A woman on the cover is exceedingly rare Follow micdotcom

(via coopersgirl68)

"You are a unique person and you have to be yourself. You can’t be anybody else; you can’t lead anybody else’s life. You have to be comfortable in your own skin and you have to be confident about who you are, whether you’re working at Twitter or running for office. And that is hard to do….and yet it’s all doable once you relax and decide, ‘You know what? This is no dress rehearsal. This is it for me. I want to be who I am.’ You be yourself. Easiest advice to say, hardest advice to follow."

Hillary Clinton, in response to a tweet from Amy Poehler (x).

(via stamatinafeys)

(via sidramatic)

accol:

withitoruponit:

emilyenrose:

fozmeadows:

scienceofsarcasm:

Evening Post: August 12, 1899.
"She immediately alighted, caught hold of the astonished youth, and gave him a sound thrashing, using her fists in a scientific fashion…”

I would love to know what this means.

I think that might be code for “punched him in the balls with devastating accuracy”.

I think the sport of boxing was (is?) often referred to as a science! In the older sense of ‘something that requires expert knowledge’. So if she thrashed him in scientific fashion, it implies that she had some expert knowledge of how to punch people, possibly learned from someone with some formal training!

That’s how we do it in the North

IN A SCIENTIFIC FASHION

(via runetangclan)

ericscissorhands:

"Some women are lost in the fire. Some women are built from it."

(via coopersgirl68)

palmtreepalmtree:

womaninterrupted:

lisa-maxwell:

kyrafic:

"Never did like that much," is a baller and superb way to express your irritation with the way the patriarchy refuses to acknowledge how badass you are.

Word.

Bless this post.

Meant to reblog this marvelous thing ages ago.

palmtreepalmtree:

womaninterrupted:

lisa-maxwell:

kyrafic:

"Never did like that much," is a baller and superb way to express your irritation with the way the patriarchy refuses to acknowledge how badass you are.

Word.

Bless this post.

Meant to reblog this marvelous thing ages ago.

(Source: queenundomiel, via thegingeredmess)

womaninterrupted:

I’m loving the Google doodle for today celebrating the birthday of British paleontologist, Mary Anning. She discovered her first dinosaur skeleton at the age of 12 with her 15 year old brother and is rumored to be the inspiration behind the tongue twister: “She sells seashells.” Beachcombing is one of my favorite things to do. I can’t even imagine the sheer excitement of finding a dinosaur skull staring out at you from the cliff. I can see how she made it her life’s work against all odds.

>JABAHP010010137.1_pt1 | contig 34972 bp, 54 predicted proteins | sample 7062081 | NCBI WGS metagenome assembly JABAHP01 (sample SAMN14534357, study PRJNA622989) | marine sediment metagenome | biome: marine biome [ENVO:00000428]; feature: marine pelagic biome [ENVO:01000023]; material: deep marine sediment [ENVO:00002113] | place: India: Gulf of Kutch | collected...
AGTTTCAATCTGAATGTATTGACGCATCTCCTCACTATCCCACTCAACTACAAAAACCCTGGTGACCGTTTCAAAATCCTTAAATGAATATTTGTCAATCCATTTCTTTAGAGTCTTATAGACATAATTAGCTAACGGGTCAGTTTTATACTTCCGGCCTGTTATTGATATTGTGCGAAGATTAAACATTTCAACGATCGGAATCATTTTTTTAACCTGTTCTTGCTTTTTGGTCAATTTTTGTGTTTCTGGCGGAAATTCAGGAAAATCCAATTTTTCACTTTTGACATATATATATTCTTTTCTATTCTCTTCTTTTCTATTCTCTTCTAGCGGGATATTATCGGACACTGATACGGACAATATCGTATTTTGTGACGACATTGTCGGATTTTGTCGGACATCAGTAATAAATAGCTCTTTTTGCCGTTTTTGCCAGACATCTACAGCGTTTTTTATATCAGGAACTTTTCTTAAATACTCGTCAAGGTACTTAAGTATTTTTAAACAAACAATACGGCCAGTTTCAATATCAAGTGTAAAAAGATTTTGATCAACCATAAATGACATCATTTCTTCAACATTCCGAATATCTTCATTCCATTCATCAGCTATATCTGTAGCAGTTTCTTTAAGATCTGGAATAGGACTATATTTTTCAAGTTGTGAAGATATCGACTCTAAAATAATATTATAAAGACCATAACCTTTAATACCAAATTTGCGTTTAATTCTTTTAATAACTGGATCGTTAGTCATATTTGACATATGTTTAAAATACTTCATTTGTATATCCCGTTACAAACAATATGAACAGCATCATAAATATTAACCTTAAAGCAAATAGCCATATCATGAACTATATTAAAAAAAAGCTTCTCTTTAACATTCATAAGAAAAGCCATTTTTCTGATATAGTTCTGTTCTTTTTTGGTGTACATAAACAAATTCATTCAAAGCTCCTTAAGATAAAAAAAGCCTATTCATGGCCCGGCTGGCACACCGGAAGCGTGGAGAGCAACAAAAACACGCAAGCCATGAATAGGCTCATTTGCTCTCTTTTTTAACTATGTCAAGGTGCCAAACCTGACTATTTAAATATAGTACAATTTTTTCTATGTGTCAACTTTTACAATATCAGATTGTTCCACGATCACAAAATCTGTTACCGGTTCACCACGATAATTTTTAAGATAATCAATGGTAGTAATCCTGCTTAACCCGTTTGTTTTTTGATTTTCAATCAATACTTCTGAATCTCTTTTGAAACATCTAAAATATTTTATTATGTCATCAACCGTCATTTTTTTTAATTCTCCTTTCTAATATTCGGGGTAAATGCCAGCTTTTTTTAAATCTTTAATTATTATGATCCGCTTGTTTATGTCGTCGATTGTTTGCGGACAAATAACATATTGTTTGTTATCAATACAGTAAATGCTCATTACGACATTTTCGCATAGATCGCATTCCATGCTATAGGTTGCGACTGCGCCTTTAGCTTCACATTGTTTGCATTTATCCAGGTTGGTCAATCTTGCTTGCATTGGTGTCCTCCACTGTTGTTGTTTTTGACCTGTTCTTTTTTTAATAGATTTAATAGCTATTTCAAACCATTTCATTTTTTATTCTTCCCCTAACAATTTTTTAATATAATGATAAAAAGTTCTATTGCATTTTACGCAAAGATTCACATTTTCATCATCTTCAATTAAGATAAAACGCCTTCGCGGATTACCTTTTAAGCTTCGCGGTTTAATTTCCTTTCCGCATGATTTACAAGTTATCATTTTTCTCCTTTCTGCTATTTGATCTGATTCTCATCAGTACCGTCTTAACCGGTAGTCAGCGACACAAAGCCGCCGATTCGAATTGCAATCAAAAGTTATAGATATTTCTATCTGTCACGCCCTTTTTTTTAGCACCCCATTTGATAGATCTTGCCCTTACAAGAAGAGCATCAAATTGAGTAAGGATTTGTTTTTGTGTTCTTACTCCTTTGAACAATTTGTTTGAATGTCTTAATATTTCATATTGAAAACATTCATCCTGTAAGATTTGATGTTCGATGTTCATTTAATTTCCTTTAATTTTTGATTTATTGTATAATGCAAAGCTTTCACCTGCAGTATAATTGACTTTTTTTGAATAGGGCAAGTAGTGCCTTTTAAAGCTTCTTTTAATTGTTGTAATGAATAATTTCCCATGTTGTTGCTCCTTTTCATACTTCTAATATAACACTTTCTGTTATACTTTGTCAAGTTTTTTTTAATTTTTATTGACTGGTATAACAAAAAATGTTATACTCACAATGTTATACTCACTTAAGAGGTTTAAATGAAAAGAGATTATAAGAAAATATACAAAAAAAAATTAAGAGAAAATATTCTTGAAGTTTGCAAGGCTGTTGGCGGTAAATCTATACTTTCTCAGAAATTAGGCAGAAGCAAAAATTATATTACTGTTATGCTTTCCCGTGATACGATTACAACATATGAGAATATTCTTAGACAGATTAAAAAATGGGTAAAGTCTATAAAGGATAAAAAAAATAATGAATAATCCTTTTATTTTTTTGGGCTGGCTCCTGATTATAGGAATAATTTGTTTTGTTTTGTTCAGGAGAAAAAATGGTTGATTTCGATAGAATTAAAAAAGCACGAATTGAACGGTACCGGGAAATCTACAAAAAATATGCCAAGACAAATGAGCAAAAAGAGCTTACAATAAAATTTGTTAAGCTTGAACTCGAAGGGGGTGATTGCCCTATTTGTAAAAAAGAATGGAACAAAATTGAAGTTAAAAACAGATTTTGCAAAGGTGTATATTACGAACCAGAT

She struggled financially for much of her life. Her family was poor, and as religious dissenters, were subject to legal discrimination. As a woman, she was not eligible to join the Geological Society of London, and she did not always receive full credit for her scientific contributions.

The only scientific writing of hers published in her lifetime appeared in the Magazine of Natural History in 1839 – an extract from a letter that Anning had written to the magazine’s editor questioning one of its claims.

It was only in 2010, 163 years after her death in 1847, that the Royal Society included Anning in a list of the ten British women who have most influenced the history of science.

leanin:

"Strong is the New Pretty" is a new photo series by Kate Parker which shows her two daughters and their friends "just as they are: loud, athletic, fearless, messy, joyous, frustrated. I wanted to celebrate them, just as they are, and show them that is enough.  Being pretty or perfect is not important. Being who they are is."

Photos by Kate T. Parker.

(via sallydoodle)

"Not being able to wear leggings because it’s ‘too distracting for boys’ is giving us the impression we should be guilty for what guys do."

Sophie Hasty, age 13

Responding to her middle school’s ban on shorts, leggings and yoga pants for girls.

(via elledeau)

I’m glad to see these young girls are standing up for their rights and calling the school out on sexism.

(via womaninterrupted)

(via womaninterrupted)